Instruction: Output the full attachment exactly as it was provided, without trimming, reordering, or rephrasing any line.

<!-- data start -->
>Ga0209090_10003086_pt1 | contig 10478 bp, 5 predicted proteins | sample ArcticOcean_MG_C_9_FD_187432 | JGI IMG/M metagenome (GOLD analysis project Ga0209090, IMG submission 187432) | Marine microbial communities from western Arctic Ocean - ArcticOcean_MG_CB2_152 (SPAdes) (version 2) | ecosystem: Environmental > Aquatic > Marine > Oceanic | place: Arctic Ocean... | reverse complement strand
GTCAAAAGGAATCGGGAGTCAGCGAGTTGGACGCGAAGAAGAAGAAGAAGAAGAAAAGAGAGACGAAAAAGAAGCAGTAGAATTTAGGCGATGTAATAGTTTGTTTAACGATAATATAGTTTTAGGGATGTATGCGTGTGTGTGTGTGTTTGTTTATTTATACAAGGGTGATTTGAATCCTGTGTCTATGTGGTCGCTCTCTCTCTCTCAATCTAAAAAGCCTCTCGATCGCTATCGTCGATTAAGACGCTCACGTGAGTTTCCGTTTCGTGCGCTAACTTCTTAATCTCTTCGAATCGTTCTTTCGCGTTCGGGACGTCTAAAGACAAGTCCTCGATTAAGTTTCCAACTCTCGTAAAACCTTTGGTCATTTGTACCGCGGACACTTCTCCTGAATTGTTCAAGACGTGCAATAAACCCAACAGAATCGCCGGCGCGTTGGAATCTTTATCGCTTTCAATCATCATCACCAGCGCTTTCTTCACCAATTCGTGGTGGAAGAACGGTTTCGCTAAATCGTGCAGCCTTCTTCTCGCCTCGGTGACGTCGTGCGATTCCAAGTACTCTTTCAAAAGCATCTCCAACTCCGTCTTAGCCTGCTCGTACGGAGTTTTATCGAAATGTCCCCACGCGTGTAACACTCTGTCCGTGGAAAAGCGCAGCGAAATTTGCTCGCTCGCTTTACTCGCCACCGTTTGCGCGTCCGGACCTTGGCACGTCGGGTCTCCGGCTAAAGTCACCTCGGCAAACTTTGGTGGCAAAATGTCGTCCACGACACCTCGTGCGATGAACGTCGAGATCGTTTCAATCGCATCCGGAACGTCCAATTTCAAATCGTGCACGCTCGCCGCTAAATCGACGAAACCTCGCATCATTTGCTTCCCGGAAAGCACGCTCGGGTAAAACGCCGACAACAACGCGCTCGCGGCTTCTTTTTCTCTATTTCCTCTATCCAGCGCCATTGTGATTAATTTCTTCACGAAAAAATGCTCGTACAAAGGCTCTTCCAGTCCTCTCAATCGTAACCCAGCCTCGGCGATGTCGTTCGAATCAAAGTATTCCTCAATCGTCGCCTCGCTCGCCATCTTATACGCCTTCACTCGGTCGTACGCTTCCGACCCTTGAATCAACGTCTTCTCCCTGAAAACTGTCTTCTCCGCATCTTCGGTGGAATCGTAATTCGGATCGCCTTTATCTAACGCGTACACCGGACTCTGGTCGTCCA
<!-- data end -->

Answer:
>Ga0209090_10003086_pt1 | contig 10478 bp, 5 predicted proteins | sample ArcticOcean_MG_C_9_FD_187432 | JGI IMG/M metagenome (GOLD analysis project Ga0209090, IMG submission 187432) | Marine microbial communities from western Arctic Ocean - ArcticOcean_MG_CB2_152 (SPAdes) (version 2) | ecosystem: Environmental > Aquatic > Marine > Oceanic | place: Arctic Ocean... | reverse complement strand
GTCAAAAGGAATCGGGAGTCAGCGAGTTGGACGCGAAGAAGAAGAAGAAGAAGAAAAGAGAGACGAAAAAGAAGCAGTAGAATTTAGGCGATGTAATAGTTTGTTTAACGATAATATAGTTTTAGGGATGTATGCGTGTGTGTGTGTGTTTGTTTATTTATACAAGGGTGATTTGAATCCTGTGTCTATGTGGTCGCTCTCTCTCTCTCAATCTAAAAAGCCTCTCGATCGCTATCGTCGATTAAGACGCTCACGTGAGTTTCCGTTTCGTGCGCTAACTTCTTAATCTCTTCGAATCGTTCTTTCGCGTTCGGGACGTCTAAAGACAAGTCCTCGATTAAGTTTCCAACTCTCGTAAAACCTTTGGTCATTTGTACCGCGGACACTTCTCCTGAATTGTTCAAGACGTGCAATAAACCCAACAGAATCGCCGGCGCGTTGGAATCTTTATCGCTTTCAATCATCATCACCAGCGCTTTCTTCACCAATTCGTGGTGGAAGAACGGTTTCGCTAAATCGTGCAGCCTTCTTCTCGCCTCGGTGACGTCGTGCGATTCCAAGTACTCTTTCAAAAGCATCTCCAACTCCGTCTTAGCCTGCTCGTACGGAGTTTTATCGAAATGTCCCCACGCGTGTAACACTCTGTCCGTGGAAAAGCGCAGCGAAATTTGCTCGCTCGCTTTACTCGCCACCGTTTGCGCGTCCGGACCTTGGCACGTCGGGTCTCCGGCTAAAGTCACCTCGGCAAACTTTGGTGGCAAAATGTCGTCCACGACACCTCGTGCGATGAACGTCGAGATCGTTTCAATCGCATCCGGAACGTCCAATTTCAAATCGTGCACGCTCGCCGCTAAATCGACGAAACCTCGCATCATTTGCTTCCCGGAAAGCACGCTCGGGTAAAACGCCGACAACAACGCGCTCGCGGCTTCTTTTTCTCTATTTCCTCTATCCAGCGCCATTGTGATTAATTTCTTCACGAAAAAATGCTCGTACAAAGGCTCTTCCAGTCCTCTCAATCGTAACCCAGCCTCGGCGATGTCGTTCGAATCAAAGTATTCCTCAATCGTCGCCTCGCTCGCCATCTTATACGCCTTCACTCGGTCGTACGCTTCCGACCCTTGAATCAACGTCTTCTCCCTGAAAACTGTCTTCTCCGCATCTTCGGTGGAATCGTAATTCGGATCGCCTTTATCTAACGCGTACACCGGACTCTGGTCGTCCA